What makes a learner ready to study online? How do they know? How do they find out?
In an attempt to address the issue of the higher student attrition (drop-out) rates in distance education (DE) and elearning than in face-to-face classes, it’s becoming more common for educational organisations to try to evaluate learners’ to find out who are unlikely to succeed on their courses and programmes and may require extra support and guidance. In other words, to assess learners’ preparedness for DE and elearning.
I think one of the biggest issues with self-assessment of readiness to study online is that learners often don’t know what the questions and ratings scales they’re presented with on questionnaires and application forms mean. Additionally, according to the Dunning-Kruger effect (Kruger & Dunning, 1999), learners with lower knowledge, skills, abilities, and experience tend to rate themselves proportionately higher than more experienced and proficient ones. In other words, the less they know, the less they know what they don’t know and the poorer they are at judging their own proficiency. In more exaggerated cases, we may actually be turning away more suitable learners and accepting less prepared ones.
In my attempt to address this issue, here are some qualitative questions that I feel are more likely to elicit responses that reflect a learner’s knowledge, skills, and abilities (KSAs), as well as their experiences, beliefs, attitudes, and values, that are relevant to distance education (DE) and elearning and to identify areas of strength and weakness rather than simple binary “yes or no”, or ratings scale responses. In other words, to encourage learners to describe their preparedness and have the interviewer decide how they compare to the minimum necessary KSAs defined in our learning organisation’s policies. It would also be possible to provide learners, whose KSAs may currently be insufficient or borderline, with personalised plans of action that they can use as a guide to “bring themselves up to speed” for successful DE and elearning.
Technical IT and Practical Requirements
What levels of technical and IT KSAs, practical facilities, and experience, beliefs, and attitudes, which are necessary for successful participation in DE and elearning, does the learner have?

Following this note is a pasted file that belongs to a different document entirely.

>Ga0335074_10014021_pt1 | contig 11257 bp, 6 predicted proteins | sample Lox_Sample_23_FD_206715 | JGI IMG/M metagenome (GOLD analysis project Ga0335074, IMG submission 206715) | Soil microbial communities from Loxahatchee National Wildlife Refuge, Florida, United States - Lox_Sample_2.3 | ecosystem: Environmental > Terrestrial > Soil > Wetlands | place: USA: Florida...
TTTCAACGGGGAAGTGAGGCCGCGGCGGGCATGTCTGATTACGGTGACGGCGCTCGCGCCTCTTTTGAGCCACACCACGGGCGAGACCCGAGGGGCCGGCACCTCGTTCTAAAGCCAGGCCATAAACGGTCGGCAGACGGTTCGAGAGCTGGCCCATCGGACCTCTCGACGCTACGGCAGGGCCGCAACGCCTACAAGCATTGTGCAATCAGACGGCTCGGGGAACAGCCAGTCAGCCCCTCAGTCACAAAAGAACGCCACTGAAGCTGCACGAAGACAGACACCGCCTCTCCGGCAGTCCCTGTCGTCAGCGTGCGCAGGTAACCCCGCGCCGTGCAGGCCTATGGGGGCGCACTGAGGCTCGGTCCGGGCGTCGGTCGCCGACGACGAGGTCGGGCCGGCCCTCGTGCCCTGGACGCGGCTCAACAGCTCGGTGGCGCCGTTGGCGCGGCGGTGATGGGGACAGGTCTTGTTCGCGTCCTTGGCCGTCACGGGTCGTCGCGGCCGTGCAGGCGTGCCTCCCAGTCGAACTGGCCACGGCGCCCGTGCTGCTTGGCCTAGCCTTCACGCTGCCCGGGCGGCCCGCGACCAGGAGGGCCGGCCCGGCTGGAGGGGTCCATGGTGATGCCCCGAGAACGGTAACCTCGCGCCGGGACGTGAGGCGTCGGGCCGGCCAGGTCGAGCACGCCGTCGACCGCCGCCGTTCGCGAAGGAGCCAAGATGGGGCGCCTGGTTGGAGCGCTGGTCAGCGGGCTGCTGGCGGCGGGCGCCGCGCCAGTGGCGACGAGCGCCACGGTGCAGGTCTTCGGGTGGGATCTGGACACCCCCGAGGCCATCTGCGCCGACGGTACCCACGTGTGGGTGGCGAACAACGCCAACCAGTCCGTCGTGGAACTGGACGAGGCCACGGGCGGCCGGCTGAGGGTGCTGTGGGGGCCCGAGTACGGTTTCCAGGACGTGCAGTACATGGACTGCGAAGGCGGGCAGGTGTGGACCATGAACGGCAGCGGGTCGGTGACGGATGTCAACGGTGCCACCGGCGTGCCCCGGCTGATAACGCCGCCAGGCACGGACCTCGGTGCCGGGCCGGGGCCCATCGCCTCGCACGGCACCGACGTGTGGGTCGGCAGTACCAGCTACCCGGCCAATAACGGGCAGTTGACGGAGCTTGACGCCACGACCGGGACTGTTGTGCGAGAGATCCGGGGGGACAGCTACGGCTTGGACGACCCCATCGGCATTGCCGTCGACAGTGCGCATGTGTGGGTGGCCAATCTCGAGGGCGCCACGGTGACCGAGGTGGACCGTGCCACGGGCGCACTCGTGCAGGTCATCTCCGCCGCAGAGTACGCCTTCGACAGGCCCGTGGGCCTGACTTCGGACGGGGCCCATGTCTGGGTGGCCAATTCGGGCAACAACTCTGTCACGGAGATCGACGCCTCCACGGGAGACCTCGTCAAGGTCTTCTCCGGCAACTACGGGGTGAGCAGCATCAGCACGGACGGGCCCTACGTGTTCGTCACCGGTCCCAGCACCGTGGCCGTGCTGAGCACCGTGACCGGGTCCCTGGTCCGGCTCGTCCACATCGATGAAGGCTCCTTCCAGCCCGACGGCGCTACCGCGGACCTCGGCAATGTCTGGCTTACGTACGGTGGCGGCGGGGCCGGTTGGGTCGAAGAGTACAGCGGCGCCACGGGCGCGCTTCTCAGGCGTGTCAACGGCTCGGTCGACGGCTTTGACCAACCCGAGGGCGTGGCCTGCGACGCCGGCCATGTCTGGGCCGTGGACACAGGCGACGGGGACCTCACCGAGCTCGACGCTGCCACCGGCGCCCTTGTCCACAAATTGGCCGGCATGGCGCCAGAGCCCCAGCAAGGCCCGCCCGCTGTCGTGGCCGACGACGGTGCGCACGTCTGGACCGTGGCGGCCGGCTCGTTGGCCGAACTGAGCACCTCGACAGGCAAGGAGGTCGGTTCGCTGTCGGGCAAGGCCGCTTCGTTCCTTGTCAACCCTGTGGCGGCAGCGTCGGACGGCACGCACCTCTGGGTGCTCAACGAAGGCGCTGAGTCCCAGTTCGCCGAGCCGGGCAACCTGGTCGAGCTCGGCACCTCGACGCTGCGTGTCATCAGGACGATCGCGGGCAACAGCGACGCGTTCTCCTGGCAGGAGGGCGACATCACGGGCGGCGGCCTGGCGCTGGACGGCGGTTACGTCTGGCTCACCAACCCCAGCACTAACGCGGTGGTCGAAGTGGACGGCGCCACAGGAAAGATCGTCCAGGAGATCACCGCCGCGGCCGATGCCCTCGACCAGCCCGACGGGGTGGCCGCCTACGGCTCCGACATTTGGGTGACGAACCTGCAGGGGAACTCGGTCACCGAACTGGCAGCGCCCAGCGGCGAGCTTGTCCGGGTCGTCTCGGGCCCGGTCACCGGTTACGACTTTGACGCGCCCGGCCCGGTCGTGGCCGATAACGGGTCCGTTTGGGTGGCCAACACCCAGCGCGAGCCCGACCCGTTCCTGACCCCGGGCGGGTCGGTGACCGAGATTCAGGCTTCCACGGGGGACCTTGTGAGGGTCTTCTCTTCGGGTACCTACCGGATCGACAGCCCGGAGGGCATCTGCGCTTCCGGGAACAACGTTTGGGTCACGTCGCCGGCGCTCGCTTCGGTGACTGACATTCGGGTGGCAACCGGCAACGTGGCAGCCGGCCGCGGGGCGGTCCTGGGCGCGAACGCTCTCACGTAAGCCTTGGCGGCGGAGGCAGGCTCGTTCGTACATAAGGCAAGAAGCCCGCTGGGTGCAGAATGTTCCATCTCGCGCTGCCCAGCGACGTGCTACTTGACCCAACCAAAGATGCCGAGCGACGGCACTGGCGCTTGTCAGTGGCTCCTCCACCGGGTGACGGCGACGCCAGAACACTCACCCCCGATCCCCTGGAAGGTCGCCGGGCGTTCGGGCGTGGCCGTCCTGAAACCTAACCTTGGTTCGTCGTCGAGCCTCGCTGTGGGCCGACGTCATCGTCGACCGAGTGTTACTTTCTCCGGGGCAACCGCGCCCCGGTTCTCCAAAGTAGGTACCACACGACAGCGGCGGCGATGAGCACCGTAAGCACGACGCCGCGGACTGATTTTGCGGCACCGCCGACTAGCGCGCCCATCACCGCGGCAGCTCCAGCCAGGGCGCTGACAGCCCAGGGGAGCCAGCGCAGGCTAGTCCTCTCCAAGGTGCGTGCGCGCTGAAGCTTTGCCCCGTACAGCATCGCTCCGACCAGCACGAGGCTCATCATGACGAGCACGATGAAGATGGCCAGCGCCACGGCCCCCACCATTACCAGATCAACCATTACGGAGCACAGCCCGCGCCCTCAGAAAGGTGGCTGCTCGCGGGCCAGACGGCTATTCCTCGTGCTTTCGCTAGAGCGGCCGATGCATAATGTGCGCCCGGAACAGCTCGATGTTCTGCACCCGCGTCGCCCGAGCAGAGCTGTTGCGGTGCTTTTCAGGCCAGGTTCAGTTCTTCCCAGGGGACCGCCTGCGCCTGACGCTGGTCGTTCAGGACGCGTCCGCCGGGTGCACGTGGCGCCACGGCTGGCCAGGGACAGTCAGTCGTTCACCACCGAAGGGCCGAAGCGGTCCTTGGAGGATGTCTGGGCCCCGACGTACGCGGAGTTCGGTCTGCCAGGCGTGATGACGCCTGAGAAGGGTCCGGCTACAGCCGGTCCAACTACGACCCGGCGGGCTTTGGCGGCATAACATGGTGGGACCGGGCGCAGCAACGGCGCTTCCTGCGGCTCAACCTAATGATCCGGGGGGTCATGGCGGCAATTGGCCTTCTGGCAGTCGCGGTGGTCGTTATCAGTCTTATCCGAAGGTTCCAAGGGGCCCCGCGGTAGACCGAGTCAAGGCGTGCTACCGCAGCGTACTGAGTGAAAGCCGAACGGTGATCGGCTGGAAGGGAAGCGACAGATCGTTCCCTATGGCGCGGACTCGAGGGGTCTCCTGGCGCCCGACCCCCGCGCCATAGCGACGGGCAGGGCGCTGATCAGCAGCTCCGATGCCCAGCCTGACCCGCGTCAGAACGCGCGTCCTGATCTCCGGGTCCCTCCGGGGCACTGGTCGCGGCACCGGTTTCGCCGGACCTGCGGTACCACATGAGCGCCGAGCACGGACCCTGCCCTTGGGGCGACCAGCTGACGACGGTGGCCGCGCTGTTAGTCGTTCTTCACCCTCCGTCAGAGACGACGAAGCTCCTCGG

- Why does the learner want to take this course or programme? Is it for personal enrichment, professional advancement, retooling, retraining, or changing careers?
- How many hours per week is the learner willing to commit to studies? How will the learner manage their time to prioritise and dedicate to uninterrupted periods of study without distractions from colleagues, family members, friends, and/or associates?
- What tools, services, and technology does the learner have sufficient access to to support their learning, e.g. sufficiently powerful and useful computer, webcam & microphone, reliable high-speed internet, and appropriate software necessary to read digital files and formats?
- How technology literate is the learner? How proficient and experienced is the learner with communication tools such as email, discussion forums, chat, and video web conferencing? What online websites, discussion groups, etc. has the learner participated in? What can they tell you about their experiences?
- What support structures does the learner have at home or in the workplace? How understanding and supportive are their colleagues, family members, friends, and/or associates?
- What are the learner’s previous experiences of education and learning at school, college, university, and/or the workplace?
- Has the learner taken distance learning courses in the past? If so, what were the learner’s experiences?
- What beliefs, attitudes, and values does the learner express that are necessary and compatible to participate in their proposed programme of study? How much direction and support will they need? How well developed are their metacognitive/self-directed learning skills?
Although more time consuming and labour intensive to conduct and administer, I think these more descriptive, open ended questions should be more helpful in allowing organisations to assess learners’ preparedness for participating in DE and learning courses and programmes effectively. Also, they can be adapted and made more specific so that they more accurately reflect the requirements of specific courses and programmes.
Kruger, J., & Dunning, D. (1999). Unskilled and unaware of it: How difficulties in recognizing one’s own incompetence lead to inflated self-assessments. Journal of Personality and Social Psychology, 77(6), 1121–1134. doi:10.1037/0022-3522.214.171.1241 Retrieved from: http://psych.colorado.edu/~vanboven/teaching/p7536_heurbias/p7536_readings/kruger_dunning.pdf